There had been an overall drop in levels of crime in England and Wales in the four weeks to April 12 of 28 per cent compared with the same period last year.
Regarding domestic violence, Dame Vera said: ‘Calls to the helplines have rocketed, complaints to the police have not gone up commensurately but complaints to victims’ services clearly have.
‘There are real worries about access to any help if you are locked down with the perpetrator in the next room.’
Victims’ services were also receiving high numbers of calls about welfare, she added.
Dame Vera told the committee: ‘Victims’ services are getting quite a lot of welfare-related calls – so about not having enough food, not being on Universal Credit, not having enough money, they’ve lost their job, as if people are having to resort to a friendly face and they’ve been victims of crime before.
‘They are asking for stuff which the victims’ services can’t answer.’
Dame Vera said calls to domestic violence helplines have ‘rocketed’. Victims’ services were also receiving high numbers of calls about welfare, she added
She has been working with Citizens’ Advice to try to make sure people are pointed towards the right support services.
When asked about victims’ experiences in court, Dame Vera said the ‘massive backlog’ of cases, particularly in Crown Courts, was ‘just going to get longer and longer’.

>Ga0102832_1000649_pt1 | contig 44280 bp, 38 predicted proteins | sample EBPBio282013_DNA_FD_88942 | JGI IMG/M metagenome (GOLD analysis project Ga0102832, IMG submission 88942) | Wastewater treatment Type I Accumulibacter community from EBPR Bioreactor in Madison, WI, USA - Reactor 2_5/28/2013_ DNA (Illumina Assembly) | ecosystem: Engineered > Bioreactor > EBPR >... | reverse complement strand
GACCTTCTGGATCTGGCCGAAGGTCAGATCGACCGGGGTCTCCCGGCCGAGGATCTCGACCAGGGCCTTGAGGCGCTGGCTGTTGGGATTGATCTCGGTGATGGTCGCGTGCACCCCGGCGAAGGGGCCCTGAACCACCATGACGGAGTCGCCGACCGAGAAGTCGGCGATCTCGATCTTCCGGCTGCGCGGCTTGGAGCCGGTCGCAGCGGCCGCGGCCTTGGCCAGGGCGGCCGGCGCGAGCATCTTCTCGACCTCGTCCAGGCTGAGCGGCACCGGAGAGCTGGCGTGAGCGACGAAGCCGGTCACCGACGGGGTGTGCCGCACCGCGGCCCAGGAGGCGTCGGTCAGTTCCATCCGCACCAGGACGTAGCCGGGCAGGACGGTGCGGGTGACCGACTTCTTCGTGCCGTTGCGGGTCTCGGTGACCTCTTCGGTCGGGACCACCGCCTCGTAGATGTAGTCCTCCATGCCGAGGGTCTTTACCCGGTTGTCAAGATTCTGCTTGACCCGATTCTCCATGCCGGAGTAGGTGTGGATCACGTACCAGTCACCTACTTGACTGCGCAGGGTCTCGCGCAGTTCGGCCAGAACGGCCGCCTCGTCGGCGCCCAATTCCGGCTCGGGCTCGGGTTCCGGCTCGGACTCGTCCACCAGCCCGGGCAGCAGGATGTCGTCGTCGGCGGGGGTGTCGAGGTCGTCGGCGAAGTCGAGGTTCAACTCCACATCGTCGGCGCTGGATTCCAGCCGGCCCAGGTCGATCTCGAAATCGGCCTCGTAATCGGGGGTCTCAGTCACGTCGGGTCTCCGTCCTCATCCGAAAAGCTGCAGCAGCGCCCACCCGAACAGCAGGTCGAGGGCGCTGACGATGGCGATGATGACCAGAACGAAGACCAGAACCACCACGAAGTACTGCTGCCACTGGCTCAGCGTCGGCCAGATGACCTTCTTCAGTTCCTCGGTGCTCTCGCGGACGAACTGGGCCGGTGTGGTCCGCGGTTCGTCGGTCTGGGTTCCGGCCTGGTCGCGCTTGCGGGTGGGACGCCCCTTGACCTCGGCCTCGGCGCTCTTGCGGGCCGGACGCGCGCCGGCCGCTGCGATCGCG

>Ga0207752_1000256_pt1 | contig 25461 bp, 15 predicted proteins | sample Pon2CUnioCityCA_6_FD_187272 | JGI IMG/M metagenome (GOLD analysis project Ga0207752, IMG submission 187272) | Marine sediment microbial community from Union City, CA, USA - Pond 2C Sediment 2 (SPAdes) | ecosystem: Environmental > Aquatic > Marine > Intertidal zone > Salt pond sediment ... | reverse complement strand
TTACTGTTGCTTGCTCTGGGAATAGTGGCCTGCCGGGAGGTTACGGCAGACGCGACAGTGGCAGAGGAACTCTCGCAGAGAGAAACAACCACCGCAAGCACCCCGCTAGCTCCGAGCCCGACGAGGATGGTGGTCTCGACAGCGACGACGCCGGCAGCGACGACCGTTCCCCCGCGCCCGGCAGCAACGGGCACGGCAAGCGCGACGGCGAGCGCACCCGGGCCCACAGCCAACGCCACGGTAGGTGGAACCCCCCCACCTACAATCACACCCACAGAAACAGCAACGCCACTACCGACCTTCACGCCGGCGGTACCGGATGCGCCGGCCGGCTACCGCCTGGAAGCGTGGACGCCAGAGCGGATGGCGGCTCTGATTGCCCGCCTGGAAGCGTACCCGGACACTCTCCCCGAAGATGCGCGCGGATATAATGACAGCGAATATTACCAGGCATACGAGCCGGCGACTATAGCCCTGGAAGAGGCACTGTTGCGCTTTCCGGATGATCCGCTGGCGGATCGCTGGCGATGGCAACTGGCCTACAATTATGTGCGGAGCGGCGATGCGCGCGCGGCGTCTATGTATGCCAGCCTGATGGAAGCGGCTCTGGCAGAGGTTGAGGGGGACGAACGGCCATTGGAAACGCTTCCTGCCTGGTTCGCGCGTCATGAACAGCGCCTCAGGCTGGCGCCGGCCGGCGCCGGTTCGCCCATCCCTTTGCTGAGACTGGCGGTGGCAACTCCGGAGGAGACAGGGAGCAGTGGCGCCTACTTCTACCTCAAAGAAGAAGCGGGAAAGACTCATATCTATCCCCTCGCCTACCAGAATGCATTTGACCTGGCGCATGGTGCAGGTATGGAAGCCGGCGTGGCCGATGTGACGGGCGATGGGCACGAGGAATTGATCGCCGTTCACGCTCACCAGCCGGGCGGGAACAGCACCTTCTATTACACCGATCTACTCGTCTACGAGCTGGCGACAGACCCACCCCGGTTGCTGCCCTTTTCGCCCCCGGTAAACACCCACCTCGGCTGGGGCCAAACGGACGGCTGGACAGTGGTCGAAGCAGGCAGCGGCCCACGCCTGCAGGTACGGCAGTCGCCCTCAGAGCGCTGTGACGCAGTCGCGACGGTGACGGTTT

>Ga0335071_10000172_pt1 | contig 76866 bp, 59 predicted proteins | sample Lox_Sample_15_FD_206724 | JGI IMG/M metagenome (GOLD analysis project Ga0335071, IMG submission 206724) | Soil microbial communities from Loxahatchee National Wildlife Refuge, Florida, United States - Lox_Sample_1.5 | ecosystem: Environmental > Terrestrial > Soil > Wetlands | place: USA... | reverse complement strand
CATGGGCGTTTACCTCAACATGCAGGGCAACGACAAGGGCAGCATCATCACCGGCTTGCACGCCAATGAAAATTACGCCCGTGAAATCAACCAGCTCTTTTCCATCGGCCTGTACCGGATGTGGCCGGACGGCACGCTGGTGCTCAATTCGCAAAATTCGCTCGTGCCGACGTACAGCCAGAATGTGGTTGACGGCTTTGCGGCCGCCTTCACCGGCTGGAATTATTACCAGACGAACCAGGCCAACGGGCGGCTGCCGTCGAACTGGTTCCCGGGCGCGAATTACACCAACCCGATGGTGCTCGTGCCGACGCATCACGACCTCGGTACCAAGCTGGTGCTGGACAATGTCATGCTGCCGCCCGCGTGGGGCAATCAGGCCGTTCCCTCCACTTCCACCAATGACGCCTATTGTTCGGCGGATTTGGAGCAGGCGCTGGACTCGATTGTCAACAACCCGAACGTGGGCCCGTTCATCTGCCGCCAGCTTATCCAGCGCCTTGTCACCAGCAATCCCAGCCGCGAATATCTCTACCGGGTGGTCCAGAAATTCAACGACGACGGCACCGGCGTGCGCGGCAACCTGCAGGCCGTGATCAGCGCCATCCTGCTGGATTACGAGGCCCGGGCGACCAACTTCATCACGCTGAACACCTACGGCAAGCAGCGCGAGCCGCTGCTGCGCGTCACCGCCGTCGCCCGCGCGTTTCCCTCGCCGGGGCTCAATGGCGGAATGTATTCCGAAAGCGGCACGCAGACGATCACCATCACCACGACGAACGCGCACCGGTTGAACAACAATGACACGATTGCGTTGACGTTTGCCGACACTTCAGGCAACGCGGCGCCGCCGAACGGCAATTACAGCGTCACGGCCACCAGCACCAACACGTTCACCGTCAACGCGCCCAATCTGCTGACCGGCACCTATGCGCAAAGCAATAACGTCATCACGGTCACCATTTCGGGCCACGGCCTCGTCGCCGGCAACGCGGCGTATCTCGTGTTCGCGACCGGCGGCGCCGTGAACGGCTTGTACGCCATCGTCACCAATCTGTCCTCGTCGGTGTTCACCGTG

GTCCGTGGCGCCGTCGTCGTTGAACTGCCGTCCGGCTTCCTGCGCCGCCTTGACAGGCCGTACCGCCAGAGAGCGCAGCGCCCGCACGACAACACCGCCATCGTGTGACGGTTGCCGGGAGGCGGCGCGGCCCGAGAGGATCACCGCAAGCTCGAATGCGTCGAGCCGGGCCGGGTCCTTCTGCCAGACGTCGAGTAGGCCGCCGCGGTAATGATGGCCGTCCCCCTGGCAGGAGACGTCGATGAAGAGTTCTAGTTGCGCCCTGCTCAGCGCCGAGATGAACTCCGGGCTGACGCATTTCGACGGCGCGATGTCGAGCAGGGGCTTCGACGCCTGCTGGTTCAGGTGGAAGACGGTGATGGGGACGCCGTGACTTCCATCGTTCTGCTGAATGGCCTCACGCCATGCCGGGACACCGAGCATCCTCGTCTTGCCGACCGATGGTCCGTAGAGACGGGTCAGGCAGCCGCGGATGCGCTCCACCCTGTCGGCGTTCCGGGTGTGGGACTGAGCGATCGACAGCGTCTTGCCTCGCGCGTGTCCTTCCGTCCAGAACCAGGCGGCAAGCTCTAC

She told of incidents where victims had not found out until the very last minute their case had been delayed or they had not been notified about a cancellation and were being given unrealistic dates for adjournments, while some were confused about rules on attending court or if their health could be in danger.
Dame Vera added: ‘There’s a whole lot of confusion and chaos and the difficulty is, of course, we suspect that victims won’t stick at it and they won’t support if it doesn’t sort itself out fairly soon, so I think it’s bad for victims, I think it’s bad for the system.’
It comes after campaigners earlier in the month said soaring levels of domestic abuse during the coronavirus lockdown had led to at least 16 killings.
Karen Ingala Smith, the founder of Counting Dead Women, which records the number of women killed by men in Britain, said there had been at least 16 killings between March 23 and April 12.